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Eur Arch Psychiatry Clin Neurosci. 2017 Sep;267(6):551-565. doi: 10.1007/s00406-016-0760-z. Epub 2016 Dec 30.

Deficient amygdala-prefrontal intrinsic connectivity after effortful emotion regulation in borderline personality disorder.

Author information

1
Department of Clinical Psychological Science, Faculty of Psychology and Neuroscience, Maastricht University, P.O. Box 616, 6200 MD, Maastricht, The Netherlands.
2
Max Planck Research Group for Neuroanatomy & Connectivity, Max Planck Institute for Human Cognitive and Brain Sciences, Leipzig, Germany.
3
Department of Clinical Psychological Science, Faculty of Psychology and Neuroscience, Maastricht University, P.O. Box 616, 6200 MD, Maastricht, The Netherlands. linda.vanzutphen@maastrichtuniversity.nl.
4
Department of Clinical Psychology and Psychotherapy, University of Freiburg, Freiburg, Germany.
5
Department of Psychology, Laboratory for Biological and Personality Psychology, University of Freiburg, Freiburg, Germany.
6
Freiburg Brain Imaging Center, University Medical Center, University of Freiburg, Freiburg, Germany.
7
Department of Biological and Clinical Psychology, University of Trier, Trier, Germany.
8
Department of Psychiatry and Psychotherapy, Medical Center, University of Freiburg, Freiburg, Germany.
9
Departments of Neurology and Psychology, University of Lübeck, Lübeck, Germany.
10
Department of Psychiatry and Psychotherapy, University of Lübeck, Lübeck, Germany.
11
Department of Psychiatry and Psychotherapy, University Medical Center Mainz, Mainz, Germany.
12
Department of Clinical Psychology, University of Amsterdam, Amsterdam, The Netherlands.
13
Department of Cognitive Neuroscience, Maastricht University, Maastricht, The Netherlands.

Abstract

Emotion instability in borderline personality disorder (BPD) has been associated with an impaired fronto-limbic inhibitory network. However, functional connectivity (FC) underlying altered emotion regulation in BPD has yet to be established. Here, we used resting-state fMRI to investigate enduring effects of effortful emotion regulation on the amygdala intrinsic FC in BPD. In this multicenter study, resting-state fMRI was acquired before and after an emotion regulation task in 48 BPD patients and 39 non-patient comparison individuals. The bilateral amygdalae were used as a seed in the whole-brain FC analysis and two-way mixed ANOVA to test whether BPD patients exhibited weaker post-task increase in the amygdala intrinsic FC with the prefrontal cortex (PFC), compared to non-patients. Subsequently, we explored whether the results are common for personality disorders characterized by emotional problems, using additional data of 21 cluster-C personality disorder patients. In contrast to non-patients, BPD patients failed to show increased post-task amygdala resting-state FC with the medial, dorsolateral, ventrolateral PFC, and superior temporal gyrus, but surprisingly exhibited decreased FC with the posterior cingulate cortex and increased FC with the superior parietal lobule. In BPD patients, the emotion regulation task failed to increase resting-state amygdala FC with brain regions essential for effortful emotion regulation, which suggests: (a) altered cognitive control typically used to indirectly alleviate distress by reinterpreting the meaning of emotional stimuli; (b) impaired direct regulation of emotional responses, which might be common for personality disorders.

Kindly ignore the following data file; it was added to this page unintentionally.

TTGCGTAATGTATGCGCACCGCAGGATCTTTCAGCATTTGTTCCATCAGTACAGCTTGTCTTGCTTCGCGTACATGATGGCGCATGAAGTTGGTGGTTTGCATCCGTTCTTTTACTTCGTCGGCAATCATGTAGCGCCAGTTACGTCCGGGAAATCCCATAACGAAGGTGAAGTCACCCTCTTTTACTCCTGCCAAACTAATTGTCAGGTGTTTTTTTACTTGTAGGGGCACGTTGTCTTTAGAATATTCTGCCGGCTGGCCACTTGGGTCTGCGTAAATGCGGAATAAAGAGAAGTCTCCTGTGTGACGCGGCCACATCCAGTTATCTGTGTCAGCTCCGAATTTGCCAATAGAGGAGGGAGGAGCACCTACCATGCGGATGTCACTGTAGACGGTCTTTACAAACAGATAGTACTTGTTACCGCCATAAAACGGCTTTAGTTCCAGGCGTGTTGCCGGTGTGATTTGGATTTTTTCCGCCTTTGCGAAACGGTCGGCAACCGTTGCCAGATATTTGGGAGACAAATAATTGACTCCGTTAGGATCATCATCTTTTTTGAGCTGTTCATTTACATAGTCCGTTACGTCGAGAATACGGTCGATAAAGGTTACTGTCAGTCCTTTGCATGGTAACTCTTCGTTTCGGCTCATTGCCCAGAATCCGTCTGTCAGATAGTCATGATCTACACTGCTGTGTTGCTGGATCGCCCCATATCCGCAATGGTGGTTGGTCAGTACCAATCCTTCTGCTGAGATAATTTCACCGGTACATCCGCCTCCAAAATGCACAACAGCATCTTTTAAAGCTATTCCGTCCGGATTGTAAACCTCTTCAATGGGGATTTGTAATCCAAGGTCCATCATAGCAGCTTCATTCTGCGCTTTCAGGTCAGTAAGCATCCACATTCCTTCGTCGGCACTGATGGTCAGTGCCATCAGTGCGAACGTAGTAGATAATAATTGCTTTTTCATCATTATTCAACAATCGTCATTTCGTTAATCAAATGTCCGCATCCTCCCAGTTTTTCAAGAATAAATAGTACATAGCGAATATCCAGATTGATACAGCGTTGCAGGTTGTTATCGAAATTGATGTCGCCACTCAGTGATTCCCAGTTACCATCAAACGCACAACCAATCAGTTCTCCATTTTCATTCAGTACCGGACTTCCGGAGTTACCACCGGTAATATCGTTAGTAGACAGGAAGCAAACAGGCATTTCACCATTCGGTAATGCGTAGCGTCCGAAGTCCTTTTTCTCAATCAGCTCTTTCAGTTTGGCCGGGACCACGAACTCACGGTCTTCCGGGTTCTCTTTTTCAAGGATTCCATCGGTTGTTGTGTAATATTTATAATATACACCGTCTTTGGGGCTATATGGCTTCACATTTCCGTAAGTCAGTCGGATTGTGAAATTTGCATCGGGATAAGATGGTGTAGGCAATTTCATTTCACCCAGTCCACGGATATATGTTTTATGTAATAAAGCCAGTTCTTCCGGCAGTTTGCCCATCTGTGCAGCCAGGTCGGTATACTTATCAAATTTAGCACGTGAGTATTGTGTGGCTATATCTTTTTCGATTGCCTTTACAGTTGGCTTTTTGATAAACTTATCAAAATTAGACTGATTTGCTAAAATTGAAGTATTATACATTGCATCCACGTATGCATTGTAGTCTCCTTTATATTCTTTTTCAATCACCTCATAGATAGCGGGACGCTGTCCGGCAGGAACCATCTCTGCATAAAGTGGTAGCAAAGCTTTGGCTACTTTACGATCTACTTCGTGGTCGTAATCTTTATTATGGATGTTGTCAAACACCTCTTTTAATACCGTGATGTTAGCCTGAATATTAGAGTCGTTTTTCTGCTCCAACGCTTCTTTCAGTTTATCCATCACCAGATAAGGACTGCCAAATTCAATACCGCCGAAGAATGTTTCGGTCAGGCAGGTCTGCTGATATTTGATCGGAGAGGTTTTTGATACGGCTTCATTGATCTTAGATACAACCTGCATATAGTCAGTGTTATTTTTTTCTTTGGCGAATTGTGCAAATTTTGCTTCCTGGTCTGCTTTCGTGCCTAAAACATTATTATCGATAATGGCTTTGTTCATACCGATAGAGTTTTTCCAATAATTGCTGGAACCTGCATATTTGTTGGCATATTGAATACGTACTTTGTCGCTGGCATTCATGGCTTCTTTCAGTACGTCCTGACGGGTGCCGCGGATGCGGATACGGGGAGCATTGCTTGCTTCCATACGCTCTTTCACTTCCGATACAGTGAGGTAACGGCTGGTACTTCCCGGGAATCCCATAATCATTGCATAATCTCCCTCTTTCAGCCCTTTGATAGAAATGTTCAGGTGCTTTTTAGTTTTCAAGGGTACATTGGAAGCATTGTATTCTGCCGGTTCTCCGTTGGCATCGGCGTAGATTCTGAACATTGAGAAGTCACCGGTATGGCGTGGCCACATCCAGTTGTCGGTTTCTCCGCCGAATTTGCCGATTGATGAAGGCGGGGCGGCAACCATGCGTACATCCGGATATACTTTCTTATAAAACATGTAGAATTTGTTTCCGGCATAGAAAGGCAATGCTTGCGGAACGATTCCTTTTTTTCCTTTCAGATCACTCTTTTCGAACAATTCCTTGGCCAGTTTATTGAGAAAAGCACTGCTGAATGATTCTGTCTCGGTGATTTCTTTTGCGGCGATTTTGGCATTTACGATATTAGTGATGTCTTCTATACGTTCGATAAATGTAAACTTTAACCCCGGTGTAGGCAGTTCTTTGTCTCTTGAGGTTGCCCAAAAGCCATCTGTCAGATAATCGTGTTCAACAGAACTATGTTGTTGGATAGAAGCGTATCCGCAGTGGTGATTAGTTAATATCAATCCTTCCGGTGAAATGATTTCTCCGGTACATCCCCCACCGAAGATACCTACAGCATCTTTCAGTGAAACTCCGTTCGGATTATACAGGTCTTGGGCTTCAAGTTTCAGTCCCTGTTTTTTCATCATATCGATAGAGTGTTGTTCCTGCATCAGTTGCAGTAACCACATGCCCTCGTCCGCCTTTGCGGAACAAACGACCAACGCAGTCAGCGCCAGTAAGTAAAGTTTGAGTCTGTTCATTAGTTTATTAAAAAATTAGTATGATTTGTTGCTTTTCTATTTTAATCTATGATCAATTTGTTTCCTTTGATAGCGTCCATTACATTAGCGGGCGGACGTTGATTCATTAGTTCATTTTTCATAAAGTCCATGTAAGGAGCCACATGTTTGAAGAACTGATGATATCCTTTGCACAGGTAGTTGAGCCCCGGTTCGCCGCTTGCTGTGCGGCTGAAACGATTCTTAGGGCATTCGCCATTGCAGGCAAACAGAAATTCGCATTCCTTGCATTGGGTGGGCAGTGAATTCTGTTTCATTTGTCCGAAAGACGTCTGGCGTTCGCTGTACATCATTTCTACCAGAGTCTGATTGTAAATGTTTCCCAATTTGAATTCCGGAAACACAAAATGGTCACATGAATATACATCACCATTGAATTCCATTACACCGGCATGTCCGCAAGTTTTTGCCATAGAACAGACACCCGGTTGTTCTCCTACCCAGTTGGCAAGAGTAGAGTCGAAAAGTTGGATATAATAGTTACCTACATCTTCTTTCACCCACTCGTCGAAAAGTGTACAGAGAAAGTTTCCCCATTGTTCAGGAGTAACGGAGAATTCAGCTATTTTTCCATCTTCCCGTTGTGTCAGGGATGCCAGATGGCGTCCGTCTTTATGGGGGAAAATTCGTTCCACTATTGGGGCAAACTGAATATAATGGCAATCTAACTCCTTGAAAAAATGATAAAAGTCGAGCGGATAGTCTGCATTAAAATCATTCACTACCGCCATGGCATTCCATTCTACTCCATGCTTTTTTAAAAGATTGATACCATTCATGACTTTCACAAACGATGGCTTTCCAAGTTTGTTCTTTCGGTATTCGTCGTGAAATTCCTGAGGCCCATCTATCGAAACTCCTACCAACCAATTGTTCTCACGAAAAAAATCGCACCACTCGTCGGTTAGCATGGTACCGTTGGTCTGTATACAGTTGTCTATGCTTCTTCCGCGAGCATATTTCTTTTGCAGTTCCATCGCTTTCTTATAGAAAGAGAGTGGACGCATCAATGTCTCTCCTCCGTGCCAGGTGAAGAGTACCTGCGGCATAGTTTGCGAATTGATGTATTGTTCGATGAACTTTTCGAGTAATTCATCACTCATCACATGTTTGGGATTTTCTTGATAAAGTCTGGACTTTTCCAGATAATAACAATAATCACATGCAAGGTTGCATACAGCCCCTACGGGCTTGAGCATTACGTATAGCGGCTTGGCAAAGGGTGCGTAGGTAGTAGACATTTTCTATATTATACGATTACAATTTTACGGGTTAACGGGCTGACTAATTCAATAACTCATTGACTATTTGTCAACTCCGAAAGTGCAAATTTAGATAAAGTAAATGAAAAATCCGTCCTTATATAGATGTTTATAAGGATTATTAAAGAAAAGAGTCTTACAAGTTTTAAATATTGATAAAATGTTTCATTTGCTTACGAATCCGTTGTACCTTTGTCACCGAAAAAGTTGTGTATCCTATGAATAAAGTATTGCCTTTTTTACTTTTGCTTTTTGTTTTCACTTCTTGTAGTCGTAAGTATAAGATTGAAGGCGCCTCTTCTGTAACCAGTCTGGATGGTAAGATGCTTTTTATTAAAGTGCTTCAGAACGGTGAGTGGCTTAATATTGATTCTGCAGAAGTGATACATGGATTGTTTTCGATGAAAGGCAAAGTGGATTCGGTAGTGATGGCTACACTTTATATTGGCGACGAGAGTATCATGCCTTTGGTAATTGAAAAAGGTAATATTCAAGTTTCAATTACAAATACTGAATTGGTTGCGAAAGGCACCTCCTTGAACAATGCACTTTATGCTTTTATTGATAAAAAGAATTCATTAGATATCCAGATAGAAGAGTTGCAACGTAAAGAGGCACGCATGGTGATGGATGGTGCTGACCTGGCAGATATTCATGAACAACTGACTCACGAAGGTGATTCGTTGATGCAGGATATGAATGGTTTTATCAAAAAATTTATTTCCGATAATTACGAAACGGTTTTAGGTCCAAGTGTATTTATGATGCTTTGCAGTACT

KEYWORDS:

Amygdala; BPD; Emotion regulation; Functional connectivity; Resting-state fMRI

PMID:
28039553
PMCID:
PMC5561271
DOI:
10.1007/s00406-016-0760-z
[Indexed for MEDLINE]
Free PMC Article

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